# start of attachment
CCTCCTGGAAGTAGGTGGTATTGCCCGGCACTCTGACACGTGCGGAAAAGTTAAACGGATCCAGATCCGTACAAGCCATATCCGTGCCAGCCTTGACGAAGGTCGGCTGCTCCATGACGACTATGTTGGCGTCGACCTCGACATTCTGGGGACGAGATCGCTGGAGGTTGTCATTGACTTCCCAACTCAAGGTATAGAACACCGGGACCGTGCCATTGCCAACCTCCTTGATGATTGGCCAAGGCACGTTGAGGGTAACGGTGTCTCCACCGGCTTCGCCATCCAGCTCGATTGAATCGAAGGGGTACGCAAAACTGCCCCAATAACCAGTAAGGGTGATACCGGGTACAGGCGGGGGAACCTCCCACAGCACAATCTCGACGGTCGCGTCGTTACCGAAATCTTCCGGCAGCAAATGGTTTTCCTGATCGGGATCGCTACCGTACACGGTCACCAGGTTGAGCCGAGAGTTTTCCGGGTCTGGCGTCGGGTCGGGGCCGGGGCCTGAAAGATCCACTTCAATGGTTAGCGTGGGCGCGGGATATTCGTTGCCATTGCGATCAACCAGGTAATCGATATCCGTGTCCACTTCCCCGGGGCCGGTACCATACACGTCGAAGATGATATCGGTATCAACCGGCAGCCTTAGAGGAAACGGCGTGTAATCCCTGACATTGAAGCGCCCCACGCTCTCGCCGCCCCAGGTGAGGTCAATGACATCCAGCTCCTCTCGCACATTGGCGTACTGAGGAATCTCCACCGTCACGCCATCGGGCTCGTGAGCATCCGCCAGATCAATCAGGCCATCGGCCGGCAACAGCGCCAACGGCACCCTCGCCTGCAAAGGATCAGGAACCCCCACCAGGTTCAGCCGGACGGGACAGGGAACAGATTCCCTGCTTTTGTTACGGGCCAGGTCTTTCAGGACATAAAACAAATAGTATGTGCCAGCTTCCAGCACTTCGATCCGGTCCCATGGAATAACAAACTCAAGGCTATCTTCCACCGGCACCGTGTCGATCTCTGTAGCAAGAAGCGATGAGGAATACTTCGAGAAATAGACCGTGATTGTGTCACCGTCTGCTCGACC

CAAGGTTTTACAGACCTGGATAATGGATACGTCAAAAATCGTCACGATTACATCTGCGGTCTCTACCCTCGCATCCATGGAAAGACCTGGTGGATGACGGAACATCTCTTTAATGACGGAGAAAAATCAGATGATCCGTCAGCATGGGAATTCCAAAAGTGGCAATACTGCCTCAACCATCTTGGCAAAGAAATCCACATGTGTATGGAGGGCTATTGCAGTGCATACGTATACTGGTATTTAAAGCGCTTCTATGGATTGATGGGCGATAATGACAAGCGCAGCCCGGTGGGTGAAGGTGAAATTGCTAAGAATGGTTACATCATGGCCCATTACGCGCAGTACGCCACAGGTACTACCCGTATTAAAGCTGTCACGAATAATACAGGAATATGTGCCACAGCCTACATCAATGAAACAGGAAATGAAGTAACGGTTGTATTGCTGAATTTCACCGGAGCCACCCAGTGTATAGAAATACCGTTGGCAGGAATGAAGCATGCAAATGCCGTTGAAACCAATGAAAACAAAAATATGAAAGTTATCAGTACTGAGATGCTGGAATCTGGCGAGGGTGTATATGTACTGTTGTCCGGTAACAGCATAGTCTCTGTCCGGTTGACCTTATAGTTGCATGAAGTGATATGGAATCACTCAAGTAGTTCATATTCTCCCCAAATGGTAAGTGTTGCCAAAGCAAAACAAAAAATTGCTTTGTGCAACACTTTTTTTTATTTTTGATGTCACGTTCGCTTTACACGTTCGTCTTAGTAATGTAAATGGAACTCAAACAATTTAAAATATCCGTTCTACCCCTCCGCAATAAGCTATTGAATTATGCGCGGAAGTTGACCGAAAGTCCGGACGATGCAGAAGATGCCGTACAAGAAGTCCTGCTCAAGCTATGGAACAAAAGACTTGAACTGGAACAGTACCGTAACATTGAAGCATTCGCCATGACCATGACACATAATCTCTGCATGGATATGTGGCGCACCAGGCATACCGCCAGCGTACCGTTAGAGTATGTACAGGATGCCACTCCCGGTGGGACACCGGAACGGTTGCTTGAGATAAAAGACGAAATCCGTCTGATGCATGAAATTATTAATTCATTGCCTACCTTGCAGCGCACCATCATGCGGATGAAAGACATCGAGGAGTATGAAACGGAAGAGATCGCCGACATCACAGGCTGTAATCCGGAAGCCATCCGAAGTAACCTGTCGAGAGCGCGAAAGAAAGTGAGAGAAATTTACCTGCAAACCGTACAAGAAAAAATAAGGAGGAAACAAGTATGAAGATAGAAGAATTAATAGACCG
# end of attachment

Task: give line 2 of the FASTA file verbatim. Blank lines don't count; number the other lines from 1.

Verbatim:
CAAGGTTTTACAGACCTGGATAATGGATACGTCAAAAATCGTCACGATTACATCTGCGGTCTCTACCCTCGCATCCATGGAAAGACCTGGTGGATGACGGAACATCTCTTTAATGACGGAGAAAAATCAGATGATCCGTCAGCATGGGAATTCCAAAAGTGGCAATACTGCCTCAACCATCTTGGCAAAGAAATCCACATGTGTATGGAGGGCTATTGCAGTGCATACGTATACTGGTATTTAAAGCGCTTCTATGGATTGATGGGCGATAATGACAAGCGCAGCCCGGTGGGTGAAGGTGAAATTGCTAAGAATGGTTACATCATGGCCCATTACGCGCAGTACGCCACAGGTACTACCCGTATTAAAGCTGTCACGAATAATACAGGAATATGTGCCACAGCCTACATCAATGAAACAGGAAATGAAGTAACGGTTGTATTGCTGAATTTCACCGGAGCCACCCAGTGTATAGAAATACCGTTGGCAGGAATGAAGCATGCAAATGCCGTTGAAACCAATGAAAACAAAAATATGAAAGTTATCAGTACTGAGATGCTGGAATCTGGCGAGGGTGTATATGTACTGTTGTCCGGTAACAGCATAGTCTCTGTCCGGTTGACCTTATAGTTGCATGAAGTGATATGGAATCACTCAAGTAGTTCATATTCTCCCCAAATGGTAAGTGTTGCCAAAGCAAAACAAAAAATTGCTTTGTGCAACACTTTTTTTTATTTTTGATGTCACGTTCGCTTTACACGTTCGTCTTAGTAATGTAAATGGAACTCAAACAATTTAAAATATCCGTTCTACCCCTCCGCAATAAGCTATTGAATTATGCGCGGAAGTTGACCGAAAGTCCGGACGATGCAGAAGATGCCGTACAAGAAGTCCTGCTCAAGCTATGGAACAAAAGACTTGAACTGGAACAGTACCGTAACATTGAAGCATTCGCCATGACCATGACACATAATCTCTGCATGGATATGTGGCGCACCAGGCATACCGCCAGCGTACCGTTAGAGTATGTACAGGATGCCACTCCCGGTGGGACACCGGAACGGTTGCTTGAGATAAAAGACGAAATCCGTCTGATGCATGAAATTATTAATTCATTGCCTACCTTGCAGCGCACCATCATGCGGATGAAAGACATCGAGGAGTATGAAACGGAAGAGATCGCCGACATCACAGGCTGTAATCCGGAAGCCATCCGAAGTAACCTGTCGAGAGCGCGAAAGAAAGTGAGAGAAATTTACCTGCAAACCGTACAAGAAAAAATAAGGAGGAAACAAGTATGAAGATAGAAGAATTAATAGACCG